Crankworx starts with a bang 

Huge crowds for opening events; freeride festival continues through Sunday

click to enlarge PHOTO BY BLAKE JORGENSEN - okaaaaaayyyy!Riders show off their whip skills on Tuesday at the (un)Official Whip Off World Champs, a new event for Crankworx Whistler.
  • Photo by Blake Jorgensen
  • okaaaaaayyyy!Riders show off their whip skills on Tuesday at the (un)Official Whip Off World Champs, a new event for Crankworx Whistler.

While some might say the best is still to come, the opening to Crankworx Whistler has been pretty spectacular already with a huge crowd at Whistler Olympic Plaza for the Fat Tire Crit, the sold-out Canadian Open Enduro and the debut of two new events — the Dual Speed and Style presented by Avid on Saturday night and the (un)Official Whip-Off World Championships on Tuesday to a big audience of freeride fans. Wednesday's Air Downhill was also sold out (results to be posted next week).

The competitions continue tonight (Thursday, Aug. 16) with the Teva Best Trick Showdown at the base of Whistler Mountain from 4 p.m. to 6 p.m., followed by the Ultimate Pump Track Challenge presented by Rock Shox at Whistler Olympic Plaza at 8 p.m. Friday is the Giant Dual Slalom and the start of Kidsworx/Trialsworx, Saturday is the Canadian Cheese Rolling Championships and Red Bull Joyride — the biggest slopestyle contest of the year with a $47,250 prize purse — and Sunday is the Jeep Canadian Open DH, which promises to be one of the biggest downhill races of the season with a prize purse of $30,000.

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Here's what's transpired so far:

American riders top Fat Tire Crit

Strategy was key in the opening Fat Tire Crit event of Crankworx Whistler this year, with both winners having small crashes and coming from behind to take the titles.

The women went first, racing for 15 minutes plus three laps around an 800-metre loop of Whistler Olympic Plaza that included cobblestone sections, some gravel, some tight turns, a chicane and a wood ramp/jump feature.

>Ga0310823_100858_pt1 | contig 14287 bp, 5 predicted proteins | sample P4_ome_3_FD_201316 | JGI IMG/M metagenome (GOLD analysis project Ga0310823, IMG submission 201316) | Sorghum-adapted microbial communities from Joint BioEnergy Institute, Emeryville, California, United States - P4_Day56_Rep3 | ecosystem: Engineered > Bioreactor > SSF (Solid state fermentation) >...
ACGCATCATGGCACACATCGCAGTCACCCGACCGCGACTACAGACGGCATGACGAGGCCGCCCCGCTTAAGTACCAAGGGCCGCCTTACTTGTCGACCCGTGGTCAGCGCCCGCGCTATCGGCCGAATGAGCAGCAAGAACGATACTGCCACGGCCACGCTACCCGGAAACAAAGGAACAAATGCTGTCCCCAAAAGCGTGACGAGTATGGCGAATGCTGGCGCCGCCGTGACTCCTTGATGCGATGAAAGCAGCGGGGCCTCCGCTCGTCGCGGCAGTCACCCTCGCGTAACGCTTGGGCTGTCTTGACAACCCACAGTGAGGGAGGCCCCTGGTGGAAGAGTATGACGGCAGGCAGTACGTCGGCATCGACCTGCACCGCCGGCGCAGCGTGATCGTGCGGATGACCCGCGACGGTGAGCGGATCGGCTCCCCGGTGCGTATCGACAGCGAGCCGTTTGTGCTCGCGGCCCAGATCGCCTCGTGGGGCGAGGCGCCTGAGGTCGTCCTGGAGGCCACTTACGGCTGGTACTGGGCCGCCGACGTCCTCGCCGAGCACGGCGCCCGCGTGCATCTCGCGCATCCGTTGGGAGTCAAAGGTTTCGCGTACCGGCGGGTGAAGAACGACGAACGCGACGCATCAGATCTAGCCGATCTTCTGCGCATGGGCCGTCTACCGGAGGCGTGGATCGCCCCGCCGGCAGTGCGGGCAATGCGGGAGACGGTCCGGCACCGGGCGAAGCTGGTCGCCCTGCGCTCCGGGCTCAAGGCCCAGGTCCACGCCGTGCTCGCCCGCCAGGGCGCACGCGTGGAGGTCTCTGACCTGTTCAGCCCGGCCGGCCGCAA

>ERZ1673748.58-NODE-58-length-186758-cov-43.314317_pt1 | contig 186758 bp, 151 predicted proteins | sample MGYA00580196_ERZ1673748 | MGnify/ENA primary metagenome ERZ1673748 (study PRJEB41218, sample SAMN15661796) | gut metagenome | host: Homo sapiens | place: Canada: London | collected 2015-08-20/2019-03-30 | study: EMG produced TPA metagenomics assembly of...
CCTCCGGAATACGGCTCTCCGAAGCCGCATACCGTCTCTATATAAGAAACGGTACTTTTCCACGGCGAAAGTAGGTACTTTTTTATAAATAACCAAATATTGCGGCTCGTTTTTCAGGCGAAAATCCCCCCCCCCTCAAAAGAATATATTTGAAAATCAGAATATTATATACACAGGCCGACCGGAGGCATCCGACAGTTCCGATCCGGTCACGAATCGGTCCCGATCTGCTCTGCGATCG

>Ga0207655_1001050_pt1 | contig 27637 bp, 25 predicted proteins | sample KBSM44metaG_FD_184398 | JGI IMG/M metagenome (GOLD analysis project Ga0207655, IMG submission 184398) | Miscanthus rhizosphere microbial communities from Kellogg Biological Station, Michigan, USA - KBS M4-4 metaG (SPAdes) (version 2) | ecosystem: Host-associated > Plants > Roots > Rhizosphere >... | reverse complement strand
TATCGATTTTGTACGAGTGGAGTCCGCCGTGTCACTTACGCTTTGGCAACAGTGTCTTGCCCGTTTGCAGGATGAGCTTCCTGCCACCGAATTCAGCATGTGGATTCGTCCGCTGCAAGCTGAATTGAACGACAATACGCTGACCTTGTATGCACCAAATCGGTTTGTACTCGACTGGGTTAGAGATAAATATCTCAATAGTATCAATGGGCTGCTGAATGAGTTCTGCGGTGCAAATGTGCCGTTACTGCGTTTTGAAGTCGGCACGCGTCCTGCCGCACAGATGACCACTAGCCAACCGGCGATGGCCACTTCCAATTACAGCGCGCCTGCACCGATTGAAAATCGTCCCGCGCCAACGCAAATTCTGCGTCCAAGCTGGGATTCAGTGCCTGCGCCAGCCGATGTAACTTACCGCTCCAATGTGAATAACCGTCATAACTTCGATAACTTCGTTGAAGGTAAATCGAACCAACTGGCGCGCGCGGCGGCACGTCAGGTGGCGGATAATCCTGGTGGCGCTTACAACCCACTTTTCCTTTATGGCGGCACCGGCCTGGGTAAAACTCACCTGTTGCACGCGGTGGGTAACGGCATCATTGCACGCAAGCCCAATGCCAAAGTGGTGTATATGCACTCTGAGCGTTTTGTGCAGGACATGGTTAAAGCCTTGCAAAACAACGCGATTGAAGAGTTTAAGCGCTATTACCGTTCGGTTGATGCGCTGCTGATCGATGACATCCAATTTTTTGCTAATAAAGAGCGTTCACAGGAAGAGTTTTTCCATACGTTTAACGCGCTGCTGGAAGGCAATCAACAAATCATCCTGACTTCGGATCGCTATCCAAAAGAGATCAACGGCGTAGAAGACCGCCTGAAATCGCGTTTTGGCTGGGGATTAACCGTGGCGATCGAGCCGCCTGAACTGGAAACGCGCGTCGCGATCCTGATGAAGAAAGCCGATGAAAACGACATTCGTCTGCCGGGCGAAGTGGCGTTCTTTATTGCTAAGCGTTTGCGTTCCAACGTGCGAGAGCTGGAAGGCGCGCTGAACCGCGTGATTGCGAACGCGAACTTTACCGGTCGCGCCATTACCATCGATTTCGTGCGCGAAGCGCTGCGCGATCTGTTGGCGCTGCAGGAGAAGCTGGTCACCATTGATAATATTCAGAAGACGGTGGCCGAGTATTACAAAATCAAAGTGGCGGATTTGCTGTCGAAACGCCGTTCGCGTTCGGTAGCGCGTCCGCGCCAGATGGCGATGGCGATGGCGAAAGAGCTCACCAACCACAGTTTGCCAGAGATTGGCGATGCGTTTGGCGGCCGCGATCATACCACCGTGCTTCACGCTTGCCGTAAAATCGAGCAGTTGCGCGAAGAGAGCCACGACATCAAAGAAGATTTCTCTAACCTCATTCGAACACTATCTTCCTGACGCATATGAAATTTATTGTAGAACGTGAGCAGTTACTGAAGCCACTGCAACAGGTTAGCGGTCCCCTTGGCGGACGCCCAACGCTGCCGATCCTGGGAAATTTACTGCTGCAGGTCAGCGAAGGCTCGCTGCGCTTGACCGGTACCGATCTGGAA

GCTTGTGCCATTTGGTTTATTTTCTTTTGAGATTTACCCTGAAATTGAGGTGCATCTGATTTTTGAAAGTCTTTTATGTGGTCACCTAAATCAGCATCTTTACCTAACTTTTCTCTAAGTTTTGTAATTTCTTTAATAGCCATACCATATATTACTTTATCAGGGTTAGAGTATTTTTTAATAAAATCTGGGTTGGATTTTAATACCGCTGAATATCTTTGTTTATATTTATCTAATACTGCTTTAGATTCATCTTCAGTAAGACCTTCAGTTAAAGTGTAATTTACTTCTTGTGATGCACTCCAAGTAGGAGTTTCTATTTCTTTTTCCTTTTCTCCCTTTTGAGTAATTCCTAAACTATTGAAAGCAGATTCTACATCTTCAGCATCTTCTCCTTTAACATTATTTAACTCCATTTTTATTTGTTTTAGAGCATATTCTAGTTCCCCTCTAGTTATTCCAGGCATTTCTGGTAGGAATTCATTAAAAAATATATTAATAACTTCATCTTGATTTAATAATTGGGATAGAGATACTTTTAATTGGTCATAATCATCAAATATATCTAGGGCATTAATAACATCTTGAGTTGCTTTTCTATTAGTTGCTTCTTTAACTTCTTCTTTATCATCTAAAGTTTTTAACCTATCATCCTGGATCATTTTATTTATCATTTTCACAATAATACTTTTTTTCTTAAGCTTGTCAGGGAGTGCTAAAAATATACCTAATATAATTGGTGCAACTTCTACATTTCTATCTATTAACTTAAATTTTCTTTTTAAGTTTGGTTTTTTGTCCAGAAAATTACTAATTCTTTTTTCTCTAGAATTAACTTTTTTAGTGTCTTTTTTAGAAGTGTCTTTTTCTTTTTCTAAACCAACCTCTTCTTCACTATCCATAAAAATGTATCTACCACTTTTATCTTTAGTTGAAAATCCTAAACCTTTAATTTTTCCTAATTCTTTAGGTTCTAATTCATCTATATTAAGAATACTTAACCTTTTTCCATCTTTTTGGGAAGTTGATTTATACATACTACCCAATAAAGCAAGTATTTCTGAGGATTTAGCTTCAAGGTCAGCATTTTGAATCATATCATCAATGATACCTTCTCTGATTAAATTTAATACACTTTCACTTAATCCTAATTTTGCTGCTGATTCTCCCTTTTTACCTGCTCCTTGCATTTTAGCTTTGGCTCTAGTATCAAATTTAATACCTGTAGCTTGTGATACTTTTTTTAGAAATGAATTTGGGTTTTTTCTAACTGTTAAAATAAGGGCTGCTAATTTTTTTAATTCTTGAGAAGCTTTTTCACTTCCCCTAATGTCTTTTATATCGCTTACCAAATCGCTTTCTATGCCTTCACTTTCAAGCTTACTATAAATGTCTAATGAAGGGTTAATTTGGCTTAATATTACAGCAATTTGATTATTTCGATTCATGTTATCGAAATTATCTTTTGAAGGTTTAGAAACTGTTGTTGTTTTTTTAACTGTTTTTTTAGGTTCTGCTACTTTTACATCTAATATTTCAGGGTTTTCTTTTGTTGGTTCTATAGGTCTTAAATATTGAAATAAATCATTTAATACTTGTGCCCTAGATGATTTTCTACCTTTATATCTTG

A lead group of national and World Cup-level cross-country racers took over early, and at about the halfway mark Jean Ann Berkenpas made a break that looked like it might last. She had about eight seconds on the field at one point, but the chase group, with the ability to draft and conserve energy, bridged up to Berkenpas in the final few minutes.

With three laps remaining, Oregon's Kelli Emmett — an all-mountain world champion — pulled into the lead, and held onto it to the finish. New Zealand cross-country champion Rosara Joseph was second and Berkenpas, who won two primes, rallied to place third.

If she had a strategy, it quickly went out the window for Emmett.

"I went too fast to catch that first prime, and then I needed to sit back and recover after that. Then I clipped my pedal in the corner and took myself out. That bumped me back to fifth, but I slowly worked my way back up," she said.

"I was just trying to make jumps, keep up to the other girls. "I got a bit nervous riding with four other girls, I didn't want to crash in one of the turns or something, so I pulled away as soon as I could."


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